Flowers have the ability to deliver message like “I love you,” “get well,” “congratulations,” and more. Those occasions plus weddings, parties or other special occasions put on hold during the pandemic are back. At the same time, a flower shortage is complicating those plans.

Local flower shops and wholesalers are trying to adjust to the busy schedule of events and the demand for flowers amid the shortage, which stems from drought, unrest and after effects of the pandemic.

Many flowers that are sold in Indiana’s flower shops come from places like South America, Mexico, and California. South American countries, in particular, are known to have a climate prime for growing a variety of fresh flowers. As a result, they are exported all over the world. For example, Ecuador is known for roses. Right now, local flower shops are seeing a shortage of that flower, which is popular for many occasions.

The current shortage stems from a national strike in Ecuador demanding a decrease in the price of fuel and increases in the health and education budget as well as price controls on certain goods among other demands. The unrest has led to shortages of food and fuel and millions in losses for farmers and business leaders. The government agreed to start negotiations a few weeks ago, which ended 18 days of strikes.

Throughout the pandemic, flower growers have been challenged. First, they had and abundance of extra flowers for cancelled events, now there isn’t enough flowers to go around.

Flower wholesalers like Marvin’s Wholesale Florist in Indianapolis, have had to get creative to meet the demand, said Kevin O’Malley, who works in business development for Marvin’s. The recent events in Ecuador led the company met the demand for roses with a alternate suppliers in Columbia.

“We have a farm that will deliver 130 boxes and we would only get at least 30 in a shipment, we would be missing 100 boxes,” O’Malley said.

Audrey Lafiter, owner of Coffman’s Flower Studio in Franklin said she is “taking it one day at a time.” With no shortage of shortages, it has been tough to keep up during the pandemic, she said.

“It’s been an ongoing problem in the last couple years, with the trucker shortage, pilot shortage, and all the delays … its been really difficult to get the exact flower and exact colors of what you need,” Lafiter said.

Even flower-growing florists like JP Parker Flowers in Franklin are taxed by shortages, said Pamela (Parker) Tucker, owner and third-generation farmer. Though the majority of her orders are fulfilled from Tucker’s own garden, certain flowers like roses don’t grow well in Johnson County. To make sure she was able to get enough roses, she avoided making a mistake she made years ago.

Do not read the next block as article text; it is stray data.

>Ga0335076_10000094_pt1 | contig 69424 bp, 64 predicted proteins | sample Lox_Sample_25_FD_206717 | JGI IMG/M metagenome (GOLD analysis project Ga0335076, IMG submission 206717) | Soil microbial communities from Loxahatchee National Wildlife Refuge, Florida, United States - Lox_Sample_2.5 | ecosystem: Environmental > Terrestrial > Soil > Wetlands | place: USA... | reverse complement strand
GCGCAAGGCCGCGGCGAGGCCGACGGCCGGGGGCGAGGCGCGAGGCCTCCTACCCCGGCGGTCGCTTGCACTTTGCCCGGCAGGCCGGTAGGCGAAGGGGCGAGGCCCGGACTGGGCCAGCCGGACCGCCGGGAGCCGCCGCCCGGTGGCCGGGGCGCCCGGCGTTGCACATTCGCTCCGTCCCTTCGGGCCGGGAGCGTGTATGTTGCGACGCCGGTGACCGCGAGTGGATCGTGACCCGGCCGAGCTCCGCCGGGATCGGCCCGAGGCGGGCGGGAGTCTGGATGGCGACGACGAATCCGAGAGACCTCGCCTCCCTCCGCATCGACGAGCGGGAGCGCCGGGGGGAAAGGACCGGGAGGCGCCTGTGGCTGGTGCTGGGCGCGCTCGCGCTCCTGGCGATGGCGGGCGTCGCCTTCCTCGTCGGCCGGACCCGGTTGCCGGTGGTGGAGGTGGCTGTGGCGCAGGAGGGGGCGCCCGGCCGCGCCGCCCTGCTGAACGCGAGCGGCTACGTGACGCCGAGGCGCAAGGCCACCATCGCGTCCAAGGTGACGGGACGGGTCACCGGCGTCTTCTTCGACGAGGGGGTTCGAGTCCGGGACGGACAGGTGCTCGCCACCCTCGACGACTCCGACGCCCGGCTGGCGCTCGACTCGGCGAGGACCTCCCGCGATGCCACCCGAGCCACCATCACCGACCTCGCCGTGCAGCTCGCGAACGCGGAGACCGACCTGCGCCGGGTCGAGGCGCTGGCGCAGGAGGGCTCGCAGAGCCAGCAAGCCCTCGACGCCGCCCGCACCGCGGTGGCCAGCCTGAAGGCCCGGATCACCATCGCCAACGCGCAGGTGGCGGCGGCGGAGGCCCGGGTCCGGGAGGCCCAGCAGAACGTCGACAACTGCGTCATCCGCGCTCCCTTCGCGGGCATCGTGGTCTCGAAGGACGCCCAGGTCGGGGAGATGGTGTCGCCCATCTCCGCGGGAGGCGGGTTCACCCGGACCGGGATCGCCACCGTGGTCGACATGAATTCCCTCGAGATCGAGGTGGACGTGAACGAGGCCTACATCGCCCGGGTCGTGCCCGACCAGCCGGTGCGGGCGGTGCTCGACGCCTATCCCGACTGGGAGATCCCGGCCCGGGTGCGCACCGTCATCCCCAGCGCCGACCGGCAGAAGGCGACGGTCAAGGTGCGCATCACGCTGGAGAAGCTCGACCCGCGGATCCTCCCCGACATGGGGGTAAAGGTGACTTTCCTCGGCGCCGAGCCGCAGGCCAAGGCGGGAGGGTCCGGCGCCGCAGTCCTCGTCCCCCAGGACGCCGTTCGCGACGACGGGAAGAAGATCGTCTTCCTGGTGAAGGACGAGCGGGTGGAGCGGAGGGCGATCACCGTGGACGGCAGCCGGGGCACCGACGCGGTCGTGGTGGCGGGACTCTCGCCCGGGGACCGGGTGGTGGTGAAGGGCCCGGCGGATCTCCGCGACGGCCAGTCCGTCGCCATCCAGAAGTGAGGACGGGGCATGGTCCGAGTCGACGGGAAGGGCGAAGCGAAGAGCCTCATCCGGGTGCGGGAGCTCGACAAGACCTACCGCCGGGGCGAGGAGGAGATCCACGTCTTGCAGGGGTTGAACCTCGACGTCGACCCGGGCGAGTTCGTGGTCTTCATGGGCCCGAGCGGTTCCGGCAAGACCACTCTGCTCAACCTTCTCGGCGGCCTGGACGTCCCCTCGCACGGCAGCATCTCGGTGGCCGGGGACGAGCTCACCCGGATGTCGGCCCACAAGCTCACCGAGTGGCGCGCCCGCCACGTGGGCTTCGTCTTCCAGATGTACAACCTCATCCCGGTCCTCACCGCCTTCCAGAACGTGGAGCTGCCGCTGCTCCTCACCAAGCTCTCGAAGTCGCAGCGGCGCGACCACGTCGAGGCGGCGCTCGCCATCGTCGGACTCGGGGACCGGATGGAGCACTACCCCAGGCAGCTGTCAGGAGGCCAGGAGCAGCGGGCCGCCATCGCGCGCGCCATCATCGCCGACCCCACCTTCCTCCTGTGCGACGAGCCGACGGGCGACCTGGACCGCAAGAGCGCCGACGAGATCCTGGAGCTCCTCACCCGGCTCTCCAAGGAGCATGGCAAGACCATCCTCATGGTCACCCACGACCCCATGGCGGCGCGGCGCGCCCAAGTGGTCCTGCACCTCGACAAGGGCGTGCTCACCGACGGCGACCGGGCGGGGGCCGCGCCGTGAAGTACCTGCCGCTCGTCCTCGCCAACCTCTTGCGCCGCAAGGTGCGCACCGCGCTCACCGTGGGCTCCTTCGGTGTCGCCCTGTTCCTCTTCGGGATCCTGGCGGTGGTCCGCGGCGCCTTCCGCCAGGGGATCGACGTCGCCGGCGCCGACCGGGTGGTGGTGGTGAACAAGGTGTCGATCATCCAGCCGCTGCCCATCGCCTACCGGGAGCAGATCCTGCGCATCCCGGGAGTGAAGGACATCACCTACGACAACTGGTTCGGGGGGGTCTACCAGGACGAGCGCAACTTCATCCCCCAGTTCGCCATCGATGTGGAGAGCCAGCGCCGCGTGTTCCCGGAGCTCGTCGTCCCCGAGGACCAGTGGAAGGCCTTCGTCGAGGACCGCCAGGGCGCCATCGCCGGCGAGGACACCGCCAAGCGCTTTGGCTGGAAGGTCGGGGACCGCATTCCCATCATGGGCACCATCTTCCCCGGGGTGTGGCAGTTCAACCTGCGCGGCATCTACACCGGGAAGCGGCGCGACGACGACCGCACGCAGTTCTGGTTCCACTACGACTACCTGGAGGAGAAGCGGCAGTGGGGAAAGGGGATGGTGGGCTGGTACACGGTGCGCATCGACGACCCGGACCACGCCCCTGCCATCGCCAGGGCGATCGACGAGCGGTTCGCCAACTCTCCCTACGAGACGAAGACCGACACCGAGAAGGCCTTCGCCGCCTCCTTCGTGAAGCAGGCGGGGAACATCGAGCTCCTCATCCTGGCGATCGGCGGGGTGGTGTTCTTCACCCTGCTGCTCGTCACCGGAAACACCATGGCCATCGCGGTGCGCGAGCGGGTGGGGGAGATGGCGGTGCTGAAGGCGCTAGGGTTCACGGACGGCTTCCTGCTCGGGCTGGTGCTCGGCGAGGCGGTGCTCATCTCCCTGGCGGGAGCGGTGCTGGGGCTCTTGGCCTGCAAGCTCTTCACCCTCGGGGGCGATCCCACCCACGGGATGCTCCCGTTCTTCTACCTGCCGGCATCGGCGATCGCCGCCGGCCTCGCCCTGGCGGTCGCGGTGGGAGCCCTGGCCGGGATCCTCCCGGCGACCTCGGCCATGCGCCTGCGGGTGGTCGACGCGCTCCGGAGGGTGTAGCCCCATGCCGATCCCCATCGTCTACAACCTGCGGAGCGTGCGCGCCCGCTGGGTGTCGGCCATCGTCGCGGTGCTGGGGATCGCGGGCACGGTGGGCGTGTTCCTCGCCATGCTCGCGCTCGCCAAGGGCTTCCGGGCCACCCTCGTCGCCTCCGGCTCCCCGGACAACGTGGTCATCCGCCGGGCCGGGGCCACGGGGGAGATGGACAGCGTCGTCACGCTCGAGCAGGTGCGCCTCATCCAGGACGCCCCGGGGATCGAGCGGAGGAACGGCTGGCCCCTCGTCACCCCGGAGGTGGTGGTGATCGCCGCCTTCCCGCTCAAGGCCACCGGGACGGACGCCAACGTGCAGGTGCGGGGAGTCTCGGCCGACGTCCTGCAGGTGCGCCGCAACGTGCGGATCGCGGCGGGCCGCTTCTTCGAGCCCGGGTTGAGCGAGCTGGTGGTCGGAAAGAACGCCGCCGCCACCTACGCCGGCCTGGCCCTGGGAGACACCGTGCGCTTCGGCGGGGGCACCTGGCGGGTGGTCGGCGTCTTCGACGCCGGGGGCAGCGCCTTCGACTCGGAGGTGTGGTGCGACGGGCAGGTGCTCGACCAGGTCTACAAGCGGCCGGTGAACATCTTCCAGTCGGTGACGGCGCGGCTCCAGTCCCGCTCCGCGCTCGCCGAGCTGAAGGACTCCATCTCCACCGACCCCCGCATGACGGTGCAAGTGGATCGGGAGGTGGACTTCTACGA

“What you do is you don’t put all your eggs in one basket, you know when Ecuador was having its strike, there was Mexico. Everyone turned to Mexico and got roses from there,” Tucker said.

Tucker is meeting the challenge by using wholesalers and other farmers to help fulfill her client’s needs. Especially during the shortage, she feels lucky to have her own farm and employees to help her maintain the flowers, Tucker said.

The floral industry is blooming with orders and there is a balance florists need to keep to stay on track. Florists also have to keep stock of everything else needed to make a beautiful bouquet, Tucker said.

“A lot of people wouldn’t even think about the difference between buying paint and ribbon and what floral foam and containers are compared to the flowers — here’s this fresh flower and that has its own story.” Tucker said.

Through all of the challenges the floral industry has faced, that’s only proven to make florists more determined to be there for their customers, they said. After the pandemic lockdown, flower shops found other ways to make and sell flowers. They’ll get past this shortage, too.

“The floral industry is geared towards serving people and we did very well during the beginning of 2021 with doing home delivery and we did curbside and contact less delivery,” Lafiter said. “The last two years have been taking off.”

The Associated Press contributed to this report.